Rocket Kitten

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Rocket Kitten or the Rocket Kitten Group is a hacker group thought to be linked to the Iranian government.[1] The threat actor group has targeted organizations and individuals in the Middle East, particularly Israel, Saudi Arabia, Iran as well as the United States and Europe.

Origins[edit]

Cybersecurity firm FireEye first identified the group as Ajax Security Team,[2] writing that the group appears to have been formed in 2010 by the hacker personas "Cair3x" and "HUrr!c4nE!". By 2012, the threat actor group turned their focus to Iran's political opponents.[3] Their targeted attack campaigns, dubbed "Rocket Kitten", have been known since mid-2014.[4] By 2013 or 2014, Rocket Kitten had shifted its focus to malware-based cyberespionage.[3]

Security firm Check Point describes Rocket Kitten as an "attacker group of Iranian origin."[1]

Rocket Kitten's code uses Persian language references. The group's targets are involved in defense, diplomacy, international affairs, security, policy research, human rights, and journalism. According to Check Point, the group has targeted Iranian dissidents, the Saudi royal family, Israeli nuclear scientists, and NATO officials. Security researchers found that they carried out a "common pattern of spearphishing campaigns reflecting the interests and activities of the Iranian security apparatus."[4] Other researchers determined that Rocket Kitten's attacks bore a similarity to those attributed to Iran's Revolutionary Guards.[4] Intelligence officials from the Middle East and Europe linked Rocket Kitten to the Iranian military establishment.[2] Rocket Kitten favours a Remote Access Trojan,[5] and by 2015, researchers found it was using customised malware.[2]

History[edit]

Operation Saffron Rose[edit]

Cybersecurity firm FireEye released a report in 2013 finding that Rocket Kitten had conducted several cyberespionage operations against United States defense industrial base companies. The report also detailed the targeting of Iranian citizens who use anti-censorship tools to bypass Iran's Internet filters.[3]

Operation Woolen-Goldfish[edit]

Trend Micro identified the Operation Woolen-Goldfish campaign in a March 2015 paper. The campaign included improved spearphishing content.[1]

Oyun[edit]

In November 2015, security errors by Rocket Kitten allowed the firm Check Point to gain password-less root access to "Oyun", the hackers' back-end database. They discovered an application that was able to generate personalized phishing pages and contained a list of over 1,842 individual targets.[2][6] Among Rocket Kitten's spearphishing targets from June 2014 to June 2015, 18% were from Saudi Arabia, 17% were from the United States, 16% were from Iran, 8% were from the Netherlands, and 5% were from Israel.[2] Analysts used credentials to access key logs of the group's victims and found that Rocket Kitten had apparently tested their malware on their own workstations and failed to erase the logs from the data files.[6] Check Point identified an individual named Yaser Balaghi, going by Wool3n.H4t, as a ringleader of the operation.[5]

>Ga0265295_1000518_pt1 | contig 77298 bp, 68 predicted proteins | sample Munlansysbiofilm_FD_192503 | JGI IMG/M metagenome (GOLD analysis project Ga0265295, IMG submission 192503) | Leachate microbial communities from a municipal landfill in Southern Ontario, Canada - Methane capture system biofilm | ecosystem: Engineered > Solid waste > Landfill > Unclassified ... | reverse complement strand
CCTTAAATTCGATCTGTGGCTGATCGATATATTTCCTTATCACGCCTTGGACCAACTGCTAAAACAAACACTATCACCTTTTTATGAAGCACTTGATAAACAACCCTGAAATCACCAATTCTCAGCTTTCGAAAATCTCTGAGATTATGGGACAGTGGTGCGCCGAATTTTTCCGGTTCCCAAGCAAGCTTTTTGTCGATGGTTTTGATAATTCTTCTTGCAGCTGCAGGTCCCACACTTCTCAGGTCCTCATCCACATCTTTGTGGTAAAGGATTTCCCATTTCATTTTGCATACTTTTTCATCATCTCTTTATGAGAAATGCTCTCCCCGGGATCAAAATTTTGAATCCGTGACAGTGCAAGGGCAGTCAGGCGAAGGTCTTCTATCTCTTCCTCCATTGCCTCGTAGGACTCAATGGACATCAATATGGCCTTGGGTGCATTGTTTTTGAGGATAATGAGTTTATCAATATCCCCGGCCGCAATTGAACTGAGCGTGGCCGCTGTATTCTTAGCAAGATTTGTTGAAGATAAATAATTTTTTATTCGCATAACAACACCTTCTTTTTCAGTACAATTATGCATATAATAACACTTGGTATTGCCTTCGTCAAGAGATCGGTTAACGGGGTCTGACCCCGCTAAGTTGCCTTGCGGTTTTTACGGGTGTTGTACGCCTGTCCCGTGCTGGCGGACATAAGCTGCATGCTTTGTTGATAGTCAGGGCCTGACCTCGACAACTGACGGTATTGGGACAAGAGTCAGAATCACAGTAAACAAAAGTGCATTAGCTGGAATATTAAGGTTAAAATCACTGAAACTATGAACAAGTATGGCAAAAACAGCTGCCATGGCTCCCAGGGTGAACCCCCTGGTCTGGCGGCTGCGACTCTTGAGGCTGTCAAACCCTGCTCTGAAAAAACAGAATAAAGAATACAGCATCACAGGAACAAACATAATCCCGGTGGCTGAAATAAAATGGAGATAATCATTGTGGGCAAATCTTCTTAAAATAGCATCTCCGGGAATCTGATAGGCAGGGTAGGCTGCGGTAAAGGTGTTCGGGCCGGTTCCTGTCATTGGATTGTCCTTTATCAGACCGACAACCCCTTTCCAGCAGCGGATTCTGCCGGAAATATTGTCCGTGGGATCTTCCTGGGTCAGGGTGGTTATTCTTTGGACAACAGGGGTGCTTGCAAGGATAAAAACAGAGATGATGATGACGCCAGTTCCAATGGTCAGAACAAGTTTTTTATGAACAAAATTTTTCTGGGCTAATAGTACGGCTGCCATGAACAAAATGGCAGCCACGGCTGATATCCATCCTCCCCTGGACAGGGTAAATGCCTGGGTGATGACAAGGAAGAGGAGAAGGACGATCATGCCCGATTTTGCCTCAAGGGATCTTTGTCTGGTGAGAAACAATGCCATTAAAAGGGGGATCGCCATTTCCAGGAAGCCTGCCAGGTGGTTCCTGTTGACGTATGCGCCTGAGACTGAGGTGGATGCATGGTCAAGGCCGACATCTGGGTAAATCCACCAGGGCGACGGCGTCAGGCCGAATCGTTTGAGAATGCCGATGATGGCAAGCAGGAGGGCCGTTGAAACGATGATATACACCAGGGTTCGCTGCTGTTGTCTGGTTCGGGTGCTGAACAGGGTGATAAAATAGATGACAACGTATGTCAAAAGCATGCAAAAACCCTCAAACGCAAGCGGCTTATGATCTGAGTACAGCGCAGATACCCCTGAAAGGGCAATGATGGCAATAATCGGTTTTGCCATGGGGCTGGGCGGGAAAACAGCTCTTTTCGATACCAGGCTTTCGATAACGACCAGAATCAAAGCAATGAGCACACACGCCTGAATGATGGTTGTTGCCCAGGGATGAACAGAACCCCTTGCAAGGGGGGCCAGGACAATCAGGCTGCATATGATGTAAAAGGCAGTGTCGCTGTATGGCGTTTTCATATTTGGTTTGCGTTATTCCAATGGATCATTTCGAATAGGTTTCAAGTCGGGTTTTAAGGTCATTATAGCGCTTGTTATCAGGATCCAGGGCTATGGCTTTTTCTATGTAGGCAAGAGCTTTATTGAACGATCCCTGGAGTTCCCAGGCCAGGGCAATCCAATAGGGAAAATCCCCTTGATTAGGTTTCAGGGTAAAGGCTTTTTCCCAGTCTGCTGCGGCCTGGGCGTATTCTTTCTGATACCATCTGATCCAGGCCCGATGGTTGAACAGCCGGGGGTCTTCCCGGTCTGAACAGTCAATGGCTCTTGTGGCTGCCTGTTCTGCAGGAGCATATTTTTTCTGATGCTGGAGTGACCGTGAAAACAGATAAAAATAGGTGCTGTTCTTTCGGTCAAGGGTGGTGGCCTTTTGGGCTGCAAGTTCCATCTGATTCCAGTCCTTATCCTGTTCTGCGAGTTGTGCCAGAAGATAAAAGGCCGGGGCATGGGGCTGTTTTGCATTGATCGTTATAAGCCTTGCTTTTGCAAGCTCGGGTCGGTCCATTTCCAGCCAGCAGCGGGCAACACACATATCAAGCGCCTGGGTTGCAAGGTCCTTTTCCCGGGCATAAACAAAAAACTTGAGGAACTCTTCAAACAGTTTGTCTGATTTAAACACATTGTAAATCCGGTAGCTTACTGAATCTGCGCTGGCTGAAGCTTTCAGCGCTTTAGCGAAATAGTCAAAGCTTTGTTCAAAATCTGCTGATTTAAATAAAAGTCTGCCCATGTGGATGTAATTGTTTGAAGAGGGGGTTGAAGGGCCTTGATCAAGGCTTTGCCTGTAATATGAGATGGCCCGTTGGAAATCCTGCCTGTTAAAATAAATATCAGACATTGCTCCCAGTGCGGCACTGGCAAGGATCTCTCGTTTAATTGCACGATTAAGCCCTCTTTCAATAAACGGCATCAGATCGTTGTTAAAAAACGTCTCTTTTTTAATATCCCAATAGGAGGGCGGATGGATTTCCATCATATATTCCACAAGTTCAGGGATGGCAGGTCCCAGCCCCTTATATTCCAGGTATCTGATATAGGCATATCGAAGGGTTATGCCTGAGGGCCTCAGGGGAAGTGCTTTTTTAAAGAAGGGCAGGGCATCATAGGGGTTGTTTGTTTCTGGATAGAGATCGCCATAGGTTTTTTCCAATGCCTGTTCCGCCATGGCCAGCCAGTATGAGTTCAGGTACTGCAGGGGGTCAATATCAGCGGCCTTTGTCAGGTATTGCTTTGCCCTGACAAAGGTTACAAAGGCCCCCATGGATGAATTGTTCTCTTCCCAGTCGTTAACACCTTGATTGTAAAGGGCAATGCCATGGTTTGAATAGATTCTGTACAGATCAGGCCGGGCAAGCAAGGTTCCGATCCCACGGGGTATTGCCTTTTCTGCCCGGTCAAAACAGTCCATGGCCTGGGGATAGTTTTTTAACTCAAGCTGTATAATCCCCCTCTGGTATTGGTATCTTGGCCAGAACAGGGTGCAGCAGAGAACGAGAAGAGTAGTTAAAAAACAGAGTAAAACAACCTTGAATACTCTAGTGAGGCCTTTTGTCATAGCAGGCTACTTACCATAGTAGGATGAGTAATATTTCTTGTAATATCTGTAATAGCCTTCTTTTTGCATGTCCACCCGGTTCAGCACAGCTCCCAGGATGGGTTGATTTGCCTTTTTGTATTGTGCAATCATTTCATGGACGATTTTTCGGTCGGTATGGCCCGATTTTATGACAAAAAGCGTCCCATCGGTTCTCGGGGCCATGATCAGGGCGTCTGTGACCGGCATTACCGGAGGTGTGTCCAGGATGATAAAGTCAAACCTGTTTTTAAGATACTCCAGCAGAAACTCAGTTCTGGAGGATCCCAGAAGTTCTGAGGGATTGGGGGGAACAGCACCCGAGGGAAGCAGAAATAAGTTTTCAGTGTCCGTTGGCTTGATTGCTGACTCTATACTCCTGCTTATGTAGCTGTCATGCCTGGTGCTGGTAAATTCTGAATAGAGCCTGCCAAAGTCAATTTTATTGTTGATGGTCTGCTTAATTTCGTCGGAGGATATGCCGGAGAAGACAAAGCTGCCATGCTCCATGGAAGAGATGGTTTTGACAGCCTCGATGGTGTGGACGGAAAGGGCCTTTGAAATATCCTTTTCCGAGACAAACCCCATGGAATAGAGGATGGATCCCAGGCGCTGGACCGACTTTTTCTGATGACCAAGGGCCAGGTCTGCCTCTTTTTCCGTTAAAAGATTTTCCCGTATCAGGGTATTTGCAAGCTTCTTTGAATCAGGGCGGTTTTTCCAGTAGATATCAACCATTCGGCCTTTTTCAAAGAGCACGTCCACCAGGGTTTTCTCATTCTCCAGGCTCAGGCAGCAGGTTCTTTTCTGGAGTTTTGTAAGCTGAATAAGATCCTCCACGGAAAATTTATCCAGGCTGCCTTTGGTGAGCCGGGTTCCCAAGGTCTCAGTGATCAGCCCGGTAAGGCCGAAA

Telegram hack[edit]

In August 2016, researchers identified Rocket Kitten as being behind a hack of Telegram, a cloud-based instant messaging service. The hackers exploited Telegram's reliance on SMS verification, comprising over a dozen accounts and stealing the user IDs and telephone numbers of 15 million Iranians who use the software. Opposition organizations and reformist political activists were among the victims.[4]

References[edit]

  1. ^ a b c "Rocket Kitten: A Campaign With 9 Lives" (PDF). Check Point. 2015.
  2. ^ a b c d e Jones, Sam (April 26, 2016). "Cyber warfare: Iran opens a new front". Financial Times.
  3. ^ a b c "Operation Saffron Rose" (PDF). FireEye. 2013. Retrieved 26 December 2016.
  4. ^ a b c d Menn, Joseph; Torbati, Yeganeh (2 August 2016). "Exclusive: Hackers accessed Telegram messaging accounts in Iran - researchers". Reuters.
  5. ^ a b Carman, Ashley (9 November 2015). "Supposed mastermind behind 'Rocket Kitten' APT identified in research paper". SC Magazine US.
  6. ^ a b Muncaster, Phil (10 November 2015). "Opsec Blunders Expose Rocket Kitten Masterminds". Infosecurity Magazine.

External links[edit]